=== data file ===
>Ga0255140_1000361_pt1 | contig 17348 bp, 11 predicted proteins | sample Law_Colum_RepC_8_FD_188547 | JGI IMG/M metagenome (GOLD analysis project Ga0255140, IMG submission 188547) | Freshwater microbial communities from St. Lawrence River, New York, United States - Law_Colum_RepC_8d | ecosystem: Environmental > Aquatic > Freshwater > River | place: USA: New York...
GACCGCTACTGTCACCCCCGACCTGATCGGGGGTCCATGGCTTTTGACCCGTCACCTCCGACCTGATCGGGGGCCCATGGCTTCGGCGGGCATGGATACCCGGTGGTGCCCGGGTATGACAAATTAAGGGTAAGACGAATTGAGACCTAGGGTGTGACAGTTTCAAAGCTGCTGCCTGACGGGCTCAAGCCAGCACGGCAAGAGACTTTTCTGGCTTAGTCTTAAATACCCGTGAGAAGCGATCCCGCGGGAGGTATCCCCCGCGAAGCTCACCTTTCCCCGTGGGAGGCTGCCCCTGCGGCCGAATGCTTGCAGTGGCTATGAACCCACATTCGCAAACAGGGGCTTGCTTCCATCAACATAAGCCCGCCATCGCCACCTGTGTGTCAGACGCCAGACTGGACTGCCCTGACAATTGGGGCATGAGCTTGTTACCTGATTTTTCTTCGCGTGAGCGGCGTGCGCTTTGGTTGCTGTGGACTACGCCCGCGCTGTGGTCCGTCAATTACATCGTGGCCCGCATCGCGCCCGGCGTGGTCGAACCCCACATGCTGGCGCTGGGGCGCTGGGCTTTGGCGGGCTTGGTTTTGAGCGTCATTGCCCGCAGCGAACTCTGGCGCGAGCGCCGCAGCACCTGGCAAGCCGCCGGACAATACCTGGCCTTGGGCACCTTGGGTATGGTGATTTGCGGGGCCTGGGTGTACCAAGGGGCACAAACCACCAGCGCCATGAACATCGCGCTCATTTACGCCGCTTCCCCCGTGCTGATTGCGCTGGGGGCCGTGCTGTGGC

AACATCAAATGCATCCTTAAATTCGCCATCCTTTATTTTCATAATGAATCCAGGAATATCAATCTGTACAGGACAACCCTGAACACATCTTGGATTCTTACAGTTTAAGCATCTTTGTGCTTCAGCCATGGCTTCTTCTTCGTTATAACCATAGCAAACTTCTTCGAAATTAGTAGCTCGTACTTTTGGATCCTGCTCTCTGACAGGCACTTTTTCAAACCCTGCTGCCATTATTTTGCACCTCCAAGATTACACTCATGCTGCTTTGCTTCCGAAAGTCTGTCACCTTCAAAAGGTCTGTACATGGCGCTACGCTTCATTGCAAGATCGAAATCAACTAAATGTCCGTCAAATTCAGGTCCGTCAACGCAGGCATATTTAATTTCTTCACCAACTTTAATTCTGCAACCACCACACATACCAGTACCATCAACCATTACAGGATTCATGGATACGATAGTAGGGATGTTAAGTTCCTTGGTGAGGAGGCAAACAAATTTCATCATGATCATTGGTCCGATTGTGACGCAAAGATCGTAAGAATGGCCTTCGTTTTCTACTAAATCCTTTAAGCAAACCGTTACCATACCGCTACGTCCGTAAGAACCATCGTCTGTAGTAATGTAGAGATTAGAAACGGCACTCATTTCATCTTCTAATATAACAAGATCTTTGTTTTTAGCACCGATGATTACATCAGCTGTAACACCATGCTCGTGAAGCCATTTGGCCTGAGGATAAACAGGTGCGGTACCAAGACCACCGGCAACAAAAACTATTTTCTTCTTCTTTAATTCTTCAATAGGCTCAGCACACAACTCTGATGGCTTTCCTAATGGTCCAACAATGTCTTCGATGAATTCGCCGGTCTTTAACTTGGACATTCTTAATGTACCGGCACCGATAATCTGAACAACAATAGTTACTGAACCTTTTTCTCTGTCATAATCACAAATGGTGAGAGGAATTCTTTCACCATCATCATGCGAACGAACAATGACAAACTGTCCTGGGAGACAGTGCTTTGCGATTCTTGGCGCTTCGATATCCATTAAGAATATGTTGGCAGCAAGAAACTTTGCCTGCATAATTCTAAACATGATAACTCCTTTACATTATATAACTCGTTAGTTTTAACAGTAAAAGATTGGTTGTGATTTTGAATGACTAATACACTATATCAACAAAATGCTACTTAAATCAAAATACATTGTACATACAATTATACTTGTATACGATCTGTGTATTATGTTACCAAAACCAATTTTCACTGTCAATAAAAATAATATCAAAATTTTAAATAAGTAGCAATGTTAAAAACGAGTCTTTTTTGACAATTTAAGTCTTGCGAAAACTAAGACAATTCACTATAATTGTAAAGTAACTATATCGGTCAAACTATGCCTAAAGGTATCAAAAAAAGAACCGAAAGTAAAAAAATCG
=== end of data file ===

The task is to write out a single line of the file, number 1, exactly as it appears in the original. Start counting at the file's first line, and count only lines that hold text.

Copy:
>Ga0255140_1000361_pt1 | contig 17348 bp, 11 predicted proteins | sample Law_Colum_RepC_8_FD_188547 | JGI IMG/M metagenome (GOLD analysis project Ga0255140, IMG submission 188547) | Freshwater microbial communities from St. Lawrence River, New York, United States - Law_Colum_RepC_8d | ecosystem: Environmental > Aquatic > Freshwater > River | place: USA: New York...